(Demo) How to Communicate Ideas Effectively

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Your boss throws out an idea like, “What if we lowered our first response time for customer emails?” or makes a passing comment about liking another brand’s new video marketing strategy. What exactly are you supposed to do with this information? Should you type up a job listing to hire another person for your Support team and order a new video camera?

Robert Sutton, a professor at Stanford University, once heard a story (which may or may not be true) about a CEO who noted there were no blueberry muffins while making small talk before a breakfast meeting began. It wasn’t until years later that the CEO realized there were blueberry muffins at every meeting he attended from that day forward because of that comment.

Sutton goes on to say that leaders “make offhand comments and don’t consider that their employees may interpret them as commands.” He urges leaders not to waste their employees’ time by inadvertently creating unnecessary work with this kind of miscommunication.

I’d argue this applies to relationships without power imbalances as well. Communicating ideas effectively is important for coworkers, couples, and even friends.

For example, my husband Josh loves to dream, and I love to execute on tasks. When he throws out an idea, I can’t help but create an instant to-do list in my mind, whether he wants me to or not. Sutton suggests avoiding miscommunications by prefacing an idea with something like, “Please don’t do anything; I am just thinking out loud.”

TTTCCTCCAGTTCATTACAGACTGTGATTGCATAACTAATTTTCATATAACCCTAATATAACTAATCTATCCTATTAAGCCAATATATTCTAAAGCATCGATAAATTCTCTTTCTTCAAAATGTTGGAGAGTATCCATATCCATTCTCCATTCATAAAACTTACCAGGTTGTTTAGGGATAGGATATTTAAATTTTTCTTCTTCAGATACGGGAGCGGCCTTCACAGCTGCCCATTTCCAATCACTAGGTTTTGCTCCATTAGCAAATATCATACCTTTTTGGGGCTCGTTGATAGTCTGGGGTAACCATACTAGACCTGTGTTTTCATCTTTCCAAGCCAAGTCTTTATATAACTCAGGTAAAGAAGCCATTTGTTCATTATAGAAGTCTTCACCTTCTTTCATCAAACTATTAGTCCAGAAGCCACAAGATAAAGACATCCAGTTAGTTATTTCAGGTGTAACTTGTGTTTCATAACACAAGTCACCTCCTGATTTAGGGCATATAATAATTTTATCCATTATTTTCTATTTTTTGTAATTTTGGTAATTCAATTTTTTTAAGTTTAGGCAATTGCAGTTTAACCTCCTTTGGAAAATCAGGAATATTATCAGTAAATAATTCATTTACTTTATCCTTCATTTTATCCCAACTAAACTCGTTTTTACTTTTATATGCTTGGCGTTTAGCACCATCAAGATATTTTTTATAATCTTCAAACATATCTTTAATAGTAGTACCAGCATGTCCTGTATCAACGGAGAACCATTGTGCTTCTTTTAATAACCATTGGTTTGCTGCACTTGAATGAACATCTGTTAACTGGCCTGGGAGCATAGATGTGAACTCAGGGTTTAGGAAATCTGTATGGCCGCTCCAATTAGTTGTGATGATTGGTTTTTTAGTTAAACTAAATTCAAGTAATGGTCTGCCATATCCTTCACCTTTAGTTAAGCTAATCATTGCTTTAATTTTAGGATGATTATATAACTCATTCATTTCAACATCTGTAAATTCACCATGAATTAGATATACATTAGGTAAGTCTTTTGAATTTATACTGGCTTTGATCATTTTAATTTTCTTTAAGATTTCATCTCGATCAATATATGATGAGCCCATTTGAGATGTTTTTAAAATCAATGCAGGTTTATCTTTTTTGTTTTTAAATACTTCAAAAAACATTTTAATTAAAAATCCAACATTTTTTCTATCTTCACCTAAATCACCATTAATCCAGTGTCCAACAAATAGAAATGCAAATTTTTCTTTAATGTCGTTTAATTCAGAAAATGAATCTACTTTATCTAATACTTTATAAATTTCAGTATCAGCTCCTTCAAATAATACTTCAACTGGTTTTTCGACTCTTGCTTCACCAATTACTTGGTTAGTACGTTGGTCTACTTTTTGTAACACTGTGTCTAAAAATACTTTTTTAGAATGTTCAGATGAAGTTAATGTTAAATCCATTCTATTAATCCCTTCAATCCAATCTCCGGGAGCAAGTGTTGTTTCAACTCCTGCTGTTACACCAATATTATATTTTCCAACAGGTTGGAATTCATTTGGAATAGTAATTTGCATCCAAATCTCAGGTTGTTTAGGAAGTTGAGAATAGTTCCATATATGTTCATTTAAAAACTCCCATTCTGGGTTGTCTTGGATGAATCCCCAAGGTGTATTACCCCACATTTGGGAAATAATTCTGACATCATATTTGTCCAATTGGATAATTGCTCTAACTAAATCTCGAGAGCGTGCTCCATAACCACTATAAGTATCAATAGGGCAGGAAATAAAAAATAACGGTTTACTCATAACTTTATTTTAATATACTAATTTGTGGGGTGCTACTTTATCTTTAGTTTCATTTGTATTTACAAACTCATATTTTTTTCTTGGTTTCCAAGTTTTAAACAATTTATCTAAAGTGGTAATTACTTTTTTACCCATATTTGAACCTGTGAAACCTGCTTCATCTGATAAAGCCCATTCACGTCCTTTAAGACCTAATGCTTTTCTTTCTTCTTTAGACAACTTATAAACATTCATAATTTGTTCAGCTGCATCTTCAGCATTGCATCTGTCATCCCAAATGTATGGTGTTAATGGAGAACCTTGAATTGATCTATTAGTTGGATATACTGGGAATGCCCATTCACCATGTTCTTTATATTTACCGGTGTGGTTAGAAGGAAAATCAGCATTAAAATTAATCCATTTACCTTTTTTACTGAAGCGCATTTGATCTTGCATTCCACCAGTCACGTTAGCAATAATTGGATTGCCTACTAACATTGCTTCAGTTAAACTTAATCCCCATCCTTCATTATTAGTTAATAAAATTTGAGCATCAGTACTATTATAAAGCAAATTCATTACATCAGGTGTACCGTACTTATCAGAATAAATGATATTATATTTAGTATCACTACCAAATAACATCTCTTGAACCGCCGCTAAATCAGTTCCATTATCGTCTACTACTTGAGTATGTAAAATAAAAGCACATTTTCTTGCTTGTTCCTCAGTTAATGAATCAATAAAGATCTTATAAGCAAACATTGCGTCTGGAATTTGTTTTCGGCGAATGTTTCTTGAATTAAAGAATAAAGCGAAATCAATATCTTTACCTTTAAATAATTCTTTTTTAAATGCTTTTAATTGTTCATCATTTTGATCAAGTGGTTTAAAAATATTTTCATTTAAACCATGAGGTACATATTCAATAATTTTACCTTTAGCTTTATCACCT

Josh and I gave this advice a shot. To avoid stressing me out, he’d say, “I’m in my mental sandbox” before sharing a pie-in-the-sky idea. There are two rules in the mental sandbox: 1.) Anything goes. 2.) No action is required. Josh can ask me what it would be like if he were the mayor of our city, and I don’t have to skip a beat sipping my hot tea to think about how we’d afford campaign posters.

The mental sandbox was a helpful tool for us, but it didn’t always work. When Josh would throw out ideas like, “What if we spent less time on our phones?” or “What if we changed up our diet?” I knew he wasn’t making demands — but these weren’t entirely hypothetical ideas, either. We were still running into mismatched expectations about what needed action and what was just daydreaming, and this was a source of conflict and confusion for both of us.

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